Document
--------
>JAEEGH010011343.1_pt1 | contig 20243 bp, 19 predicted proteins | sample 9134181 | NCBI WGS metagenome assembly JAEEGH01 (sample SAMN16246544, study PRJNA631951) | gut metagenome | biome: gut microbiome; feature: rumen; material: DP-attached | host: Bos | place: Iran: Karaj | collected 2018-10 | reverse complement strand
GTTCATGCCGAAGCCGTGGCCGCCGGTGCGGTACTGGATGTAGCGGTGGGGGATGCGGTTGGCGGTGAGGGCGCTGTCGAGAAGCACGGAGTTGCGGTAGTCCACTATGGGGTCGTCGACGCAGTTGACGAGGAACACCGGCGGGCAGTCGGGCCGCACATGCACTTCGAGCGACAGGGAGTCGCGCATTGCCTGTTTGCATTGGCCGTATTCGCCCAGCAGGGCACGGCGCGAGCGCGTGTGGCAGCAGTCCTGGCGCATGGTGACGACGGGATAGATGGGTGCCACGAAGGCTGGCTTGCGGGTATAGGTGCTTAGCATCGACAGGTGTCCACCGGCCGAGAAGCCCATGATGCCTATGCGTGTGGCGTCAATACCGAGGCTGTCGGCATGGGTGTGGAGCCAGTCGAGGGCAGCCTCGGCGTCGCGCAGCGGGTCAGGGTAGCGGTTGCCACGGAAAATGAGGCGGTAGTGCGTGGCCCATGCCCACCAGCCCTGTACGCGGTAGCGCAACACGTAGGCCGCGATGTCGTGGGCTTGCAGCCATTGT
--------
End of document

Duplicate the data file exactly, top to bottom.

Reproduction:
>JAEEGH010011343.1_pt1 | contig 20243 bp, 19 predicted proteins | sample 9134181 | NCBI WGS metagenome assembly JAEEGH01 (sample SAMN16246544, study PRJNA631951) | gut metagenome | biome: gut microbiome; feature: rumen; material: DP-attached | host: Bos | place: Iran: Karaj | collected 2018-10 | reverse complement strand
GTTCATGCCGAAGCCGTGGCCGCCGGTGCGGTACTGGATGTAGCGGTGGGGGATGCGGTTGGCGGTGAGGGCGCTGTCGAGAAGCACGGAGTTGCGGTAGTCCACTATGGGGTCGTCGACGCAGTTGACGAGGAACACCGGCGGGCAGTCGGGCCGCACATGCACTTCGAGCGACAGGGAGTCGCGCATTGCCTGTTTGCATTGGCCGTATTCGCCCAGCAGGGCACGGCGCGAGCGCGTGTGGCAGCAGTCCTGGCGCATGGTGACGACGGGATAGATGGGTGCCACGAAGGCTGGCTTGCGGGTATAGGTGCTTAGCATCGACAGGTGTCCACCGGCCGAGAAGCCCATGATGCCTATGCGTGTGGCGTCAATACCGAGGCTGTCGGCATGGGTGTGGAGCCAGTCGAGGGCAGCCTCGGCGTCGCGCAGCGGGTCAGGGTAGCGGTTGCCACGGAAAATGAGGCGGTAGTGCGTGGCCCATGCCCACCAGCCCTGTACGCGGTAGCGCAACACGTAGGCCGCGATGTCGTGGGCTTGCAGCCATTGT